CoST Uganda quick wins _over the years

March 31, 2023 9:59 am

Published by CoST Admin

Over the last five years, CoST Uganda has been keen to document some of our experiences and results. Below is an outline of some of our work.

Key activities and stakeholders

Our interventions are focused at the national, regional and community levels and are built on the CoST International core features of Disclosure, Assurance, Multi-Stakeholder working and Social Accountability. CoST work takes the multi-stakeholder or collective approach including Government, Private Sector and Civil Society. The approach provides for evidence based research and advocacy, citizen engagement, media engagement, dialogue to enhance trust building, capacity enhancement and awareness raising through media and community Barazas held virtually and physically alongside infrastructure projects.

Our key stakeholders include government, private sector/businesses and the civil society/citizens. The government benefits from better management of public infrastructure projects, including a much larger pool of bidders and more competitive prices. Businesses benefit from an improved investment climate and level playing field. Whereas, Citizens benefit from better value for money, better quality infrastructure and greater trust in both government and the private sector.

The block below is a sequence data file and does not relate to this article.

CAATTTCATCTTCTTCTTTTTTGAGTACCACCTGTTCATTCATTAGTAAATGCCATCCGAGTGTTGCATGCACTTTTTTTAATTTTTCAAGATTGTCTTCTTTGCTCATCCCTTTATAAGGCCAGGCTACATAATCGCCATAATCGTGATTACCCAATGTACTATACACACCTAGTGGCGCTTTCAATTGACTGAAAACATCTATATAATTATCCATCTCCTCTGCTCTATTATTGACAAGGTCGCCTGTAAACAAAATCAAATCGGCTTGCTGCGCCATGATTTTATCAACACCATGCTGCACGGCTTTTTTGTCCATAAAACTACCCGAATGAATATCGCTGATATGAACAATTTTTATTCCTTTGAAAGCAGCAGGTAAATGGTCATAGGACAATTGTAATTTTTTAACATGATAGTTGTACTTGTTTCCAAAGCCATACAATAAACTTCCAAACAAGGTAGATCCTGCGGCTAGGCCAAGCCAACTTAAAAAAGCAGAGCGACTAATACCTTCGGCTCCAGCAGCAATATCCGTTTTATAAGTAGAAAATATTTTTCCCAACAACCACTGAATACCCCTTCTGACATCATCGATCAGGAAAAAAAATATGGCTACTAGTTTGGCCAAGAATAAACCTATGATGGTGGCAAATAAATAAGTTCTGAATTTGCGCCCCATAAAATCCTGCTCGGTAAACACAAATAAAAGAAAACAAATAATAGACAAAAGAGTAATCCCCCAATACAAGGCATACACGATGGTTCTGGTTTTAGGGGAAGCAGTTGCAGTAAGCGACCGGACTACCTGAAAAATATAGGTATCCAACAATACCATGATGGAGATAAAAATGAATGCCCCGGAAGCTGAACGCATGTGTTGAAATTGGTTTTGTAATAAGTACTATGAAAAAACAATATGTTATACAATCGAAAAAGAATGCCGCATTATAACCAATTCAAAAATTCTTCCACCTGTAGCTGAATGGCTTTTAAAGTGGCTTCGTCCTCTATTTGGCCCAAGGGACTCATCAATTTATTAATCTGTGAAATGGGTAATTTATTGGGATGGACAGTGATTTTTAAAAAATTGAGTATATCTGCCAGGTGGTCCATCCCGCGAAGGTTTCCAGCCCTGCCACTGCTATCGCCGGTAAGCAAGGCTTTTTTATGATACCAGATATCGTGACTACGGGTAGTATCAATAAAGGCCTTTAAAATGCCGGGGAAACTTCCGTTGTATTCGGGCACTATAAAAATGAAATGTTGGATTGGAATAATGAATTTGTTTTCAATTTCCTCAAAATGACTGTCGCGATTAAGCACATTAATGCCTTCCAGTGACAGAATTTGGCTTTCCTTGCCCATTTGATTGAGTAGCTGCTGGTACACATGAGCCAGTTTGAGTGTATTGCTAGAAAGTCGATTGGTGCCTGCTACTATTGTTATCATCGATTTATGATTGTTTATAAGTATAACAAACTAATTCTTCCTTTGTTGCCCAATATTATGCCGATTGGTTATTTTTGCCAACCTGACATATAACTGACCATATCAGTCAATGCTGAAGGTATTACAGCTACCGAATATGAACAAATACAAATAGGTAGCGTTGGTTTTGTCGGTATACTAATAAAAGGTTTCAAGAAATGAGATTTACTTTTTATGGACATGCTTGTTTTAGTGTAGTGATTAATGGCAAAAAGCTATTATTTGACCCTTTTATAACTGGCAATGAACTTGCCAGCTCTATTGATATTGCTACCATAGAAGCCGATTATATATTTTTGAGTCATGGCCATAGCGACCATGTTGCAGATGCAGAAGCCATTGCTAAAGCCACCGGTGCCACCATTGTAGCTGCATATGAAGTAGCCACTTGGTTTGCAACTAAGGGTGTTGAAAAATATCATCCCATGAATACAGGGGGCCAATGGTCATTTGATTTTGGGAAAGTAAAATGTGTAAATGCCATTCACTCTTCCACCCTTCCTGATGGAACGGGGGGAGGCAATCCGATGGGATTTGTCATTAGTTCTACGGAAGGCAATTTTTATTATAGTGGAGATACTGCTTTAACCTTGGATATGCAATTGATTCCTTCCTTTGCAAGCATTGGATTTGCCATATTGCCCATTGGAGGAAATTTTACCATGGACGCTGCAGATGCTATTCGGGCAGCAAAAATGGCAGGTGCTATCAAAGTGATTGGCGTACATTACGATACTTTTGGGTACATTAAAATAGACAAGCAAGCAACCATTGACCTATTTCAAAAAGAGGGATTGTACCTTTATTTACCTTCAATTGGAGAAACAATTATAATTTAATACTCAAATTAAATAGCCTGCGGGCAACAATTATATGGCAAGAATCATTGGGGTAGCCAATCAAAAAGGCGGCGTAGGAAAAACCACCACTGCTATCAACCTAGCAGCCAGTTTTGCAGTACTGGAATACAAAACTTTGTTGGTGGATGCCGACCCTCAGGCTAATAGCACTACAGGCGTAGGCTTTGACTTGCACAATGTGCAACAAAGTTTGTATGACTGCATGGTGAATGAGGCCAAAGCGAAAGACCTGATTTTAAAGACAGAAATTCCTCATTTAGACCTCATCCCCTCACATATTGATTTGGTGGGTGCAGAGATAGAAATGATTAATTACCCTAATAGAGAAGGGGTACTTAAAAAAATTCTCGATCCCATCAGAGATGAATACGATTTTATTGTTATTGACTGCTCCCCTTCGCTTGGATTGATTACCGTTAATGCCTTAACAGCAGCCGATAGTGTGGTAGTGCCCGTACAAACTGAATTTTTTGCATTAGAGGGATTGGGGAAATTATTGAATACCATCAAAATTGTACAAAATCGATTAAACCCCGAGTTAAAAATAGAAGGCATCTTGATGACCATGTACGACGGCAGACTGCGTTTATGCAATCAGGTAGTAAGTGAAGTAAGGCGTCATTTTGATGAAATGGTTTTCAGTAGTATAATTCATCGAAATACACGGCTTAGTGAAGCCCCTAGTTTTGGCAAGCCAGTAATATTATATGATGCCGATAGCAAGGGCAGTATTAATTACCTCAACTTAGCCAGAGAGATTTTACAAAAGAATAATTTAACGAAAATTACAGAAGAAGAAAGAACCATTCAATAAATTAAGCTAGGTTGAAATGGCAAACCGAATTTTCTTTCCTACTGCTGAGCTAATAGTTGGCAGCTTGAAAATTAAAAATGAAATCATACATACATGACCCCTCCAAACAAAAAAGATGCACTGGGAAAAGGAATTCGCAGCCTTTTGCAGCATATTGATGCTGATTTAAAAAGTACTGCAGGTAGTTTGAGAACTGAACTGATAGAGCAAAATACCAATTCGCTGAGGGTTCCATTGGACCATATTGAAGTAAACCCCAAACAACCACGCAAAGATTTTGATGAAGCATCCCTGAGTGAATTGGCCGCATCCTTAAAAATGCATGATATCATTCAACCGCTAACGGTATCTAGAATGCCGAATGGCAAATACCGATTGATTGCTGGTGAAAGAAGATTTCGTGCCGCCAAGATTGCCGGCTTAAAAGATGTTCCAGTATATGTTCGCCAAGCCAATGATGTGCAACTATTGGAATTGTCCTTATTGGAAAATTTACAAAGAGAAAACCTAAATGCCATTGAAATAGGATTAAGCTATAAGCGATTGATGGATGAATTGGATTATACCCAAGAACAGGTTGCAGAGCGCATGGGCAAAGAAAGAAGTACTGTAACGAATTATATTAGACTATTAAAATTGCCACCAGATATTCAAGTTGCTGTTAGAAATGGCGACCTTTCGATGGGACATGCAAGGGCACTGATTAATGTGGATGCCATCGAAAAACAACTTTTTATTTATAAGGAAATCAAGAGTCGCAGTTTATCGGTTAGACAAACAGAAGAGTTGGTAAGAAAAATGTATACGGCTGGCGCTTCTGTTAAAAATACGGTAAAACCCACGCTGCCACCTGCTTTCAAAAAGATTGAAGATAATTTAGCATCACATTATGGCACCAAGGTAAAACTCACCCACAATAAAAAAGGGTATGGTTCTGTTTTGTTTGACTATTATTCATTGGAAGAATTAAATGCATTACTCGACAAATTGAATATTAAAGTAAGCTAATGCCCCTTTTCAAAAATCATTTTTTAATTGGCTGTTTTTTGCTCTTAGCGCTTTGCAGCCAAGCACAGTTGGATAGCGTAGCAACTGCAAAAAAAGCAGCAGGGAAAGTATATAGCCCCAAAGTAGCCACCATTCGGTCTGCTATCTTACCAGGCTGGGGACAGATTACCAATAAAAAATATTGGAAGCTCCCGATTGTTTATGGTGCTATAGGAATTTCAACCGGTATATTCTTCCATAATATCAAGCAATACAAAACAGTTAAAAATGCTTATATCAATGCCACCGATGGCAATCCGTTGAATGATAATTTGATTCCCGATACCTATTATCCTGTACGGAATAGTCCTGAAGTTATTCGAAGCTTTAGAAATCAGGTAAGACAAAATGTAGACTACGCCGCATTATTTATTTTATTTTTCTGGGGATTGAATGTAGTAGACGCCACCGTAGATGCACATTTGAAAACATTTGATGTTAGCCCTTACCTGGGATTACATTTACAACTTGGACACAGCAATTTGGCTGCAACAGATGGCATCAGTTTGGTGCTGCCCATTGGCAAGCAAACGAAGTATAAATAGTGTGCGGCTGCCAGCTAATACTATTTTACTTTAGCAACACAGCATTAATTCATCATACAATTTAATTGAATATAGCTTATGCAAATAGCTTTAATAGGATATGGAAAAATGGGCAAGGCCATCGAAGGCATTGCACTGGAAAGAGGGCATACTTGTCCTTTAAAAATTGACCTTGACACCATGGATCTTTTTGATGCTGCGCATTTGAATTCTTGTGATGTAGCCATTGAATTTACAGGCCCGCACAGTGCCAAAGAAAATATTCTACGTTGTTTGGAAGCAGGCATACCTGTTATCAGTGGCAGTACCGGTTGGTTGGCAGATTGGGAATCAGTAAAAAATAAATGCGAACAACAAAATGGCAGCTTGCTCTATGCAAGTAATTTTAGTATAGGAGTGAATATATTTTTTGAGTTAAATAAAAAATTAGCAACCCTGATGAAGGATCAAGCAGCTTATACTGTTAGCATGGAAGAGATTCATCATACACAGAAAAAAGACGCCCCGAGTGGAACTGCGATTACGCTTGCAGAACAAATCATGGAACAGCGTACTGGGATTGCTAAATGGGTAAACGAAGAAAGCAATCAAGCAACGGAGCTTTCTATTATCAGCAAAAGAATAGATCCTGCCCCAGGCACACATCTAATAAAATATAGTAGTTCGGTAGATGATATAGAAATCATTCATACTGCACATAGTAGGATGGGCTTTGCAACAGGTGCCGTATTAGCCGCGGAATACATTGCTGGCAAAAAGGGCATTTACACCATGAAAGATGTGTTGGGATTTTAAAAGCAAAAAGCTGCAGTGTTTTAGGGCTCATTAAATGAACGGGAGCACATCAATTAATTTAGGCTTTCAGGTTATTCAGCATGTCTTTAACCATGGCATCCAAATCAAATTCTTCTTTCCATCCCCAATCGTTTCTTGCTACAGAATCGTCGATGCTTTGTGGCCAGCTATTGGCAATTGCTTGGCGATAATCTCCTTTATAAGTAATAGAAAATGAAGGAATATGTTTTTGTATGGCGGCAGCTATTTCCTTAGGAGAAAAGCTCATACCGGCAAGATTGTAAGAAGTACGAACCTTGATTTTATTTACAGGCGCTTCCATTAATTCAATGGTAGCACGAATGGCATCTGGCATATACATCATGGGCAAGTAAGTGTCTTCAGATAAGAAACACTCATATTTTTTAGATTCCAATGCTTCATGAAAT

CoST Uganda undertakes Assurance processes which is an independent study on selected infrastructure projects measuring key performance indicators, to date, 59 projects have been assured across nine high spend[1] entities. Supports the government and public entities in enhancing disclosure through alignment of information platforms, such as the Government Procurement Portal (GPP) and development of user friendly information platforms such as the Infrastructure Transparency Index (ITI) and Infrastructure Monitoring Tool which has been adopted by CoST International to promote social accountability across all programmes. CoST Uganda influences policy reforms and practice on good practices for improving transparency and accountability in the sector through carefully documenting our impact.  To promote data use, CoST Uganda trains public officials, Civil Society, citizens and the media journalist’s webinars and media interfaces, and tracks performance through documenting how much our work has been published for example, the BII action appeared in 52 publications in 2020 and appeared in over 75 publications in the year 2021. Holds high-level events on key sector issues, documents key issues in the sector through reports.